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Thursday, May 29, 2014

Medical Marijuana Treatment Epilepsy Report

In the wake of Sanjay Gupta’s special CNN report on the use of marijuana as an acceptable medical treatment, the journal Epilepsia has published a series of articles which investigate medical marijuana and pure cannabidiol for the treatment of severe forms epilepsy. In Gupta’s report he spoke with parents whose daughter Charlotte suffers from a severe form of epilepsy known as SCN1A-confirmed Dravet syndrome.

After extensive personal research the family, with the aid of Colorado-based medical marijuana group (Realm of Caring), started treating Charlotte with a high concentration cannabidiol/Δ9-tetrahydrocannabinol (CBD:THC) strain of marijuana, now known as Charlotte's Web, according to the report. As a result, Charlotte’s frequency of seizures reportedly decreased from 50 convulsions per day to 2-3 convulsions each month, dramatically improving the child’s quality of life.

Charlotte's case is not isolated; there have been others who have experienced similar results. However, the American Academy of Neurology (AAN) produced a report which reviewed all available evidence on the use of marijuana to treat brain diseases; they concluded that there is only limited evidence to support the use of medical marijuana beyond treating multiple sclerosis symptoms.

In the new Epilepsia articles, they challenge the conclusion of the AAN, citing case studies, like Charlotte’s. They point out that the strain of marijuana used on Charlotte is low in THC (the psychoactive ingredient of marijuana) and high in cannabidiol (CBD), she gets the medical benefits of marijuana without the heavy sedation.

"Colorado is 'ground zero' of the medical marijuana debate," claims article author Dr. Edward Maa, chief of the Comprehensive Epilepsy Program at Denver Health. "As medical professionals it is important that we further the evidence of whether CBD in cannabis is an effective antiepileptic therapy."
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Tuesday, May 27, 2014

Heroin Called the Scourge of New York

U.S. Senator Chuck Schumer of New York is calling heroin the scourge of New York, according to the New York Daily News. Schumer is asking for $100 million in federal aid to help stop heroin trafficking in his state. “Seizures of heroin in New York City in 2014 have already surpassed those of any previous year since 1991, which demonstrates an alarming trend that we must nip in the bud,” he said.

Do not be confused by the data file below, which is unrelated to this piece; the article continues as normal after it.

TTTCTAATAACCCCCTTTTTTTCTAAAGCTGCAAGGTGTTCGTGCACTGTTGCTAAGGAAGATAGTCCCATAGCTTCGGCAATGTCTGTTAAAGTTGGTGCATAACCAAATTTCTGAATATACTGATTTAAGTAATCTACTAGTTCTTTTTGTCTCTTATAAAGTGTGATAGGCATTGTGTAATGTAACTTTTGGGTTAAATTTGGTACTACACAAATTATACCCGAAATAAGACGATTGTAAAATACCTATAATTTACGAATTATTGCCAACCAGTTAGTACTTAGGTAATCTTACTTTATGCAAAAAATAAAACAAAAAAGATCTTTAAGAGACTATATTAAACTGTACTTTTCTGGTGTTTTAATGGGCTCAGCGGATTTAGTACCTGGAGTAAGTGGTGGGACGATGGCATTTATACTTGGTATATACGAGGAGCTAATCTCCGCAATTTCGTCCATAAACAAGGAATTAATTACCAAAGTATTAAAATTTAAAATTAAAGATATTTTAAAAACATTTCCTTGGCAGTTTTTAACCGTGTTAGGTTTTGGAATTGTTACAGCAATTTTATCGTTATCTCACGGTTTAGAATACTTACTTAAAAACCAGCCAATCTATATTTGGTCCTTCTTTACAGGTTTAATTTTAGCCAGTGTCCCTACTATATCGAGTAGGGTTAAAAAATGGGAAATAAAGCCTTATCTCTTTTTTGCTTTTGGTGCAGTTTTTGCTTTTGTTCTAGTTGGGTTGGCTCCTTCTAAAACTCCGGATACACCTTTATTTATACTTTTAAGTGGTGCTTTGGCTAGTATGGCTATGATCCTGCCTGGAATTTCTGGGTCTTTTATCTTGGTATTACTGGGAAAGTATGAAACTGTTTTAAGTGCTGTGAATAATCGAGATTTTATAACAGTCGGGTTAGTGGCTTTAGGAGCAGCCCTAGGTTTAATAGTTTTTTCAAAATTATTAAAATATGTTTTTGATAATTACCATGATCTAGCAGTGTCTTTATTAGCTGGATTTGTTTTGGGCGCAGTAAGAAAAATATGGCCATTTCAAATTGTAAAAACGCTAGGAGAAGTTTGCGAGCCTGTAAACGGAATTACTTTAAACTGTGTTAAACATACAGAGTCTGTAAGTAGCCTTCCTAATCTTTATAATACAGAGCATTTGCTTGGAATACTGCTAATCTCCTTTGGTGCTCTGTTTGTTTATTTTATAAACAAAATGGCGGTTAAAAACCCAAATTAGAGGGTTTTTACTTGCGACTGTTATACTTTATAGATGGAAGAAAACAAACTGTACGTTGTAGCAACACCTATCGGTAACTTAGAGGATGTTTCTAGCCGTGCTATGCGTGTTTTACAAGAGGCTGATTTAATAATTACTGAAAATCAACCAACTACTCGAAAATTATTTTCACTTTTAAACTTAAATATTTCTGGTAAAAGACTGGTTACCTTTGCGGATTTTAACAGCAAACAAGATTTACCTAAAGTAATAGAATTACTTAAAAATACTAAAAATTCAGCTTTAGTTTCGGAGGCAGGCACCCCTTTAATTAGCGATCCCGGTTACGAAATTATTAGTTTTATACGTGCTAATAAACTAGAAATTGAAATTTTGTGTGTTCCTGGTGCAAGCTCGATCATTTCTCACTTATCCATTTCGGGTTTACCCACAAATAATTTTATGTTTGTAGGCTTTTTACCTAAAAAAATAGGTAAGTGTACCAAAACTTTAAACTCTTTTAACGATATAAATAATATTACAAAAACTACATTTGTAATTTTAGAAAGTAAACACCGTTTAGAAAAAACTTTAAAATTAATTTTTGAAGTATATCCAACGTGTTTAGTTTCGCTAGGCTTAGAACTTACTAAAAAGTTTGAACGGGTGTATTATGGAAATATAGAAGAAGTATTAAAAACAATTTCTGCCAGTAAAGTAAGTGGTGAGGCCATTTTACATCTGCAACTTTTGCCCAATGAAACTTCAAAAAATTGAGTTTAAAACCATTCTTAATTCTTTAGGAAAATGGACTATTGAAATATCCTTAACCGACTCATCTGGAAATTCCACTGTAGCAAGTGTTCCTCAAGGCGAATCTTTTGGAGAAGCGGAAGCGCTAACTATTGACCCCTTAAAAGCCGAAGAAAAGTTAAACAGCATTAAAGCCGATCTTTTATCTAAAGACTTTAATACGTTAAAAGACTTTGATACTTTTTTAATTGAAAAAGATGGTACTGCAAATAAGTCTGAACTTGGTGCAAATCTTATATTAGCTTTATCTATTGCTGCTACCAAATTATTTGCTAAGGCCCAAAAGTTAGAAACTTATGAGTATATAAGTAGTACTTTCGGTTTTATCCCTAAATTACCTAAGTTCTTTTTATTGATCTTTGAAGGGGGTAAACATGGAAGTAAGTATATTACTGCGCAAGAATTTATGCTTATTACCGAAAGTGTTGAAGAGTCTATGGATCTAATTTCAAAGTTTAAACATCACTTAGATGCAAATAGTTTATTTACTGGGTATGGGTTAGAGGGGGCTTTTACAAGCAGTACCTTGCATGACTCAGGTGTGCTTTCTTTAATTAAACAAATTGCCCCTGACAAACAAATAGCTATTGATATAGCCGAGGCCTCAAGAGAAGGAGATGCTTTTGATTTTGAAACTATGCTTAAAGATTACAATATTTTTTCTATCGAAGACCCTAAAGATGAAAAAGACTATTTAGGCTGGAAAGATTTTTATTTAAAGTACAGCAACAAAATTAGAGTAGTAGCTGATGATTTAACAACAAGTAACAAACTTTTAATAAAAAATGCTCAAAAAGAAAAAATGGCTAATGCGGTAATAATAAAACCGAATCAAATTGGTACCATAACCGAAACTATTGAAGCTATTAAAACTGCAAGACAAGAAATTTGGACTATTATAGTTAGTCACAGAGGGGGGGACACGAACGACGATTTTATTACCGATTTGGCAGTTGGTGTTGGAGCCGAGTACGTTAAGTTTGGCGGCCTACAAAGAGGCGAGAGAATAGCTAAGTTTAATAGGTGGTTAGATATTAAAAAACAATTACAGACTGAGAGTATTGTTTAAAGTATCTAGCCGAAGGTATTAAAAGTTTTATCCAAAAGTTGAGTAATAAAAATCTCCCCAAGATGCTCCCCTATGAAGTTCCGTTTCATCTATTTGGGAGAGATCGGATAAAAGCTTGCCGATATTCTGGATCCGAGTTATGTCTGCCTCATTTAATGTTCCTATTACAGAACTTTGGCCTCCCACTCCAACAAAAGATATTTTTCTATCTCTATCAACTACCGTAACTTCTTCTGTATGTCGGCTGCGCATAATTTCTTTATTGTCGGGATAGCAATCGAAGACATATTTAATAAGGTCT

The money would be used for the federal High Intensity Drug Trafficking Areas program, according to the report. Schumer is dead set on preventing a repeat of the crack epidemic that swept across New York in the 80’s, reports Newsday. “Now everyone saw what happened with the crack epidemic. Our society ignored it for too long. It’s got its tentacles deeply into our young people, and took a decade to get rid of it,” Schumer said. “We cannot wait that long for heroin. We cannot wait till the heroin problem becomes an epidemic."

Schumer said the funding will hinder the Mexican and South American drug cartels who have been flooding the New York area with heroin. In the first four months of this year the Office of the Special Narcotics Prosecutor in New York City seized 288 pounds of heroin.

“For a while we thought the heroin scourge had ended, but it’s back and it’s stronger than ever,” he said.

Law enforcement officials believe that New York City has become the center for the heroin market on the East Coast. With around a third (up from one-fifth in previous years) of all heroin seized by the Drug Enforcement Administration nationwide since October, it is clear that officials are not exaggerating.
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Wednesday, May 21, 2014

Elderly People Addicted to Prescription Drugs

Americans make up 4 percent of the world's population, but consume 80 percent of the worlds opioids, according to Dr. Mel Pohl, who spoke to USA Today. The elderly are one group of Americans who have been overloaded with prescription narcotics and government reports show that more seniors than ever are in need of substance abuse treatment.